Close by the river's verdant side,
A castle rear'd its head.
...

I.

Abash'd the rebel squadrons yield--
MACBETH , the victor of the field,
...

O, ever skilled to wear the form we love!
To bid the shapes of fear and grief depart;
Come, gentle Hope! with one gay smile remove
The lasting sadness of an aching heart.
...

The glitt'ring colours of the day are fled;
Come, melancholy orb! that dwell'st with night,
Come! and o'er earth thy wand'ring lustre shed,
Thy deepest shadow, and thy softest light;
...

Oh, thou whose melody the heart obeys,
Thou who can'st all its subject passions move,
Whose notes to heav'n the list'ning soul can raise,
...

Helen Maria Williams Biography

Helen Maria Williams was a British novelist, poet, and translator of French-language works. A religious dissenter, she was a supporter of abolitionism and of the ideals of the French Revolution; she was imprisoned in Paris during the Reign of Terror, but nonetheless spent much of the rest of her life in France.

A controversial figure in her own time, the young Williams was favorably portrayed in a 1787 poem by William Wordsworth, but (especially at the height of the French Revolution) she was portrayed by other writers as irresponsibly politically radical and even as sexually wanton.

Life

She was born to a Scottish mother, Helen Hay, and a Welsh army officer father, Charles Williams. Sources variously give her birth as 1761 or 1762. Her father died when she was eight; the remnant of the family moved to Berwick-upon-Tweed, where she had what she herself would describe in the preface to a 1786 book of poems as "a confined education" . In 1781 she moved to London and met Andrew Kippis, who would have great influence on her literary career and political views and brought her into contact with the leading London intellectuals of her time.

Her 1786 Poems touch on topics ranging from religion to a critique of Spanish colonial practices. She allied herself with the cult of feminine sensibility, deploying it politically in opposition to war ("Ode on the Peace", a 1786 poem about Peru) and slavery (the abolitionist "Poem on the Bill Lately Passed for Regulating the Slave Trade", 1788).

In the context of the Revolution Controversy, she came down on the side of the revolutionaries in her 1790 novel Julia and defied convention by traveling alone to revolutionary France, where she was hosted by Mme. Du Fossé, who had earlier, in London, given her lessons in French. Her letters from France marked a turn from being primarily a writer of poetry to one of prose. She enthusiastically attended the Fête de la Fédération on the anniversary of the storming of the Bastille and returning briefly to London in 1791 was a staunch, though not completely uncritical, defender of the Revolution. Returning to France in July 1791, she published a poem "A Farewell for two Years to England"; in fact she briefly visited England again in 1792, but only to persuade her mother and her sisters, Cecilia and Persis, to join her in France just as the country was moving toward the more violent phases of its revolution.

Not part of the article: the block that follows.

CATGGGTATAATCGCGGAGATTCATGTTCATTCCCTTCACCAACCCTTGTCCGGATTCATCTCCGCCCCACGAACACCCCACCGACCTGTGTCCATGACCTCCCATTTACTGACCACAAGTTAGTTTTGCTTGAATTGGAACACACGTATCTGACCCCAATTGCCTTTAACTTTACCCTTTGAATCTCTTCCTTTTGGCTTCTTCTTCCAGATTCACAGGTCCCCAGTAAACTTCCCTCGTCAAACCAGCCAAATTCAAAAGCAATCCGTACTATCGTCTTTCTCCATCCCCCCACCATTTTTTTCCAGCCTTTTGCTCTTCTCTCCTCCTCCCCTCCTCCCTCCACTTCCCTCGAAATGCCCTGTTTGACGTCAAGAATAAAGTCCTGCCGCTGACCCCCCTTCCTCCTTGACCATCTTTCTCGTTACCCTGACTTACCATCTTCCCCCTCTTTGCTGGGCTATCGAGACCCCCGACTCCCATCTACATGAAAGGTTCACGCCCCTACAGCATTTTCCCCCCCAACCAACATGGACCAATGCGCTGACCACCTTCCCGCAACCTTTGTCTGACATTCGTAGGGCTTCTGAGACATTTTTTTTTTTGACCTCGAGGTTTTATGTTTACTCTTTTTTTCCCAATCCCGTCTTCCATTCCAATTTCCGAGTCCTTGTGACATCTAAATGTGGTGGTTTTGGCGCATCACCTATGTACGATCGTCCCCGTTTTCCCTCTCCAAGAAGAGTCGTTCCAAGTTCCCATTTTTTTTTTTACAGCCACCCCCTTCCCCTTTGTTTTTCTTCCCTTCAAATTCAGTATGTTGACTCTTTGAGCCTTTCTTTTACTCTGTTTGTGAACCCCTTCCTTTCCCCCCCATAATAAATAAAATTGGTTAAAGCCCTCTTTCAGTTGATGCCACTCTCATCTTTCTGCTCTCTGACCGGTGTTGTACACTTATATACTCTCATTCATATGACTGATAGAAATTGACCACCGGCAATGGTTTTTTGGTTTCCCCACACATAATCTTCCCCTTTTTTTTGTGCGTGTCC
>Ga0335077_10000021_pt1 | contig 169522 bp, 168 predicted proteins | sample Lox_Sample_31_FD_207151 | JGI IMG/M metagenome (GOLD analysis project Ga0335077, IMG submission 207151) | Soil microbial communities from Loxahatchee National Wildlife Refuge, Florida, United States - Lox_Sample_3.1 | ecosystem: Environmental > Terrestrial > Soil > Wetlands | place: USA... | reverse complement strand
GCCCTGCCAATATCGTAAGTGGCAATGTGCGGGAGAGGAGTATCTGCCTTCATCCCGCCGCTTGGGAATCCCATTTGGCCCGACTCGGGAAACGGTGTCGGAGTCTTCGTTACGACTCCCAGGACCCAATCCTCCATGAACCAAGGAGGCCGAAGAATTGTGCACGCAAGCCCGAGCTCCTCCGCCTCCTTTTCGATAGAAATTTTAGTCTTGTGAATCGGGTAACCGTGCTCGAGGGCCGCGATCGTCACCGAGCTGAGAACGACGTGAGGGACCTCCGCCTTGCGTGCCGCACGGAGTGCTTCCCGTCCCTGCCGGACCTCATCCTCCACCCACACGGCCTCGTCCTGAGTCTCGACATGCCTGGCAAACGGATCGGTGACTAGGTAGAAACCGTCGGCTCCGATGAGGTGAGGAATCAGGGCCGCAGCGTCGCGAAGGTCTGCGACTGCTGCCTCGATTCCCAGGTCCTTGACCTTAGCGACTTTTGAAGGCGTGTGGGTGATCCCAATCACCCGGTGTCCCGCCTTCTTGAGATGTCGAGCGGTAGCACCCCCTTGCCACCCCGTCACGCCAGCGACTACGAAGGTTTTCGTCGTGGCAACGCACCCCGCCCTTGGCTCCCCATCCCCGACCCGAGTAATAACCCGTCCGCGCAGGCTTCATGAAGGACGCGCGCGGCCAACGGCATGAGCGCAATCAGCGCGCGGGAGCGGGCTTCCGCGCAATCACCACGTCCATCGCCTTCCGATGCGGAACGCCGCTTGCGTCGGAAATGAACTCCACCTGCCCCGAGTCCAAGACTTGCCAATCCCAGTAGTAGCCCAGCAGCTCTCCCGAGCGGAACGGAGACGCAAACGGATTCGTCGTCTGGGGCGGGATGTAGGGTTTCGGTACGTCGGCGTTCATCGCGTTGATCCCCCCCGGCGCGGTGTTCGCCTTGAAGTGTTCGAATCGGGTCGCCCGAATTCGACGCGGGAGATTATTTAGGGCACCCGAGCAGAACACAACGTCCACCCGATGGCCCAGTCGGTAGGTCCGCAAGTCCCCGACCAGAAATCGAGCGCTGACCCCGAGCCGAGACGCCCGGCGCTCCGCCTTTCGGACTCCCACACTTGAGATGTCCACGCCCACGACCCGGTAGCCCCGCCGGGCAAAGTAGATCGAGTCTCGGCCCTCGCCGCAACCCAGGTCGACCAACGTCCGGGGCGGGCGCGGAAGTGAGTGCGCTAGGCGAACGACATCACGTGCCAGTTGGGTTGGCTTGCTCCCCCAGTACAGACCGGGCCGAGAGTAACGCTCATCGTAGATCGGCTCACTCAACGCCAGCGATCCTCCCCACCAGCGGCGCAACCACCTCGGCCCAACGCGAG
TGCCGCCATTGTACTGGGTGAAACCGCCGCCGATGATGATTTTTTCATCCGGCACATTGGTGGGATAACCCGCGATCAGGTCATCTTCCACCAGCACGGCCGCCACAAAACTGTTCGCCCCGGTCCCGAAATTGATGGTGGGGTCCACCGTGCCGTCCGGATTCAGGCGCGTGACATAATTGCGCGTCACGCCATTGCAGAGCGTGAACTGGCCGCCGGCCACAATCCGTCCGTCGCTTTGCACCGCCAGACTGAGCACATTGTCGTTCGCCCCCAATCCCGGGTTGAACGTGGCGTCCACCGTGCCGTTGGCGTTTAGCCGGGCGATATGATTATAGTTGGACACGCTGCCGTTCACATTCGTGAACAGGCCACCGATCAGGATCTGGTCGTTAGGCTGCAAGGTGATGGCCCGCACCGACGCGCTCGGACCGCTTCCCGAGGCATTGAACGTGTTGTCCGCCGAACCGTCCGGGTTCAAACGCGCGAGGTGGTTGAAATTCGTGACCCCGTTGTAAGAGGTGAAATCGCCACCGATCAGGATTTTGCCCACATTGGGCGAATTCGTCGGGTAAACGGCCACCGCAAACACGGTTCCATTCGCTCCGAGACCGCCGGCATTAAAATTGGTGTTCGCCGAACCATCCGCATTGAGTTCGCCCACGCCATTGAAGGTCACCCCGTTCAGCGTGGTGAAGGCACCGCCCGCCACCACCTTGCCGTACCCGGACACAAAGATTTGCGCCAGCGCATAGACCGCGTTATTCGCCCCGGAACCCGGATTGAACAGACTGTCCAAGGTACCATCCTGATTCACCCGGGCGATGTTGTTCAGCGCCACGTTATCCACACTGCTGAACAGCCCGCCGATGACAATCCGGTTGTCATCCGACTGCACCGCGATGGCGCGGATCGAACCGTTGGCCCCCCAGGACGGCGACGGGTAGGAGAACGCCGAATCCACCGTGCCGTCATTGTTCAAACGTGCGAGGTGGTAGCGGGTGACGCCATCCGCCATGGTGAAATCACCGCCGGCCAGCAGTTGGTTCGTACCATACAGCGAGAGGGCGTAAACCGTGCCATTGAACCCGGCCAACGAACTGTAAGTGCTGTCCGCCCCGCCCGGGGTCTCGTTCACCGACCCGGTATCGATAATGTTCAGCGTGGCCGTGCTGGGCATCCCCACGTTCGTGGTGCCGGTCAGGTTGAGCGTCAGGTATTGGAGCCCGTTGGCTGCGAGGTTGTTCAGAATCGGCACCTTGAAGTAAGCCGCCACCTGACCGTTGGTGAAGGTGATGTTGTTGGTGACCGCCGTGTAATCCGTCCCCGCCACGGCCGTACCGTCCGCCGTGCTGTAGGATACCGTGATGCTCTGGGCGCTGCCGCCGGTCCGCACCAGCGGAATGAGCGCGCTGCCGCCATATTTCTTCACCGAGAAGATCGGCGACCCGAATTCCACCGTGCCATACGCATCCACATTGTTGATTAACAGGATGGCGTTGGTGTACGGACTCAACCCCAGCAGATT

After the September Massacres of 1792, she allied herself with the Girondists; as a saloniere, she also hosted Mary Wollstonecraft, Francisco de Miranda and Thomas Paine. After the violent downfall of the Gironde and the rise of the Reign of Terror, she and her family were thrown into in the Luxembourg prison where she was allowed to continue working on translations of French-language works into English, including what would prove to be a popular translation of Bernardin St. Pierre's novel Paul et Virginie, to which she appended her own prison sonnets. Upon her release, she traveled with John Hurford Stone to Switzerland. She was harshly criticized for this since Stone, separated from an unfaithful wife, was still legally a married man; the subsequent history of Williams and Stone's relationship only tended to confirm the rumors. Nonetheless, her few poems from this period continue to express Dissenting piety and were published in volumes with those of other religiously like-minded poets. In 1798, she published A Tour in Switzerland, which included an account of her travels, political commentary, and the poem "A Hymn Written Amongst the Alps".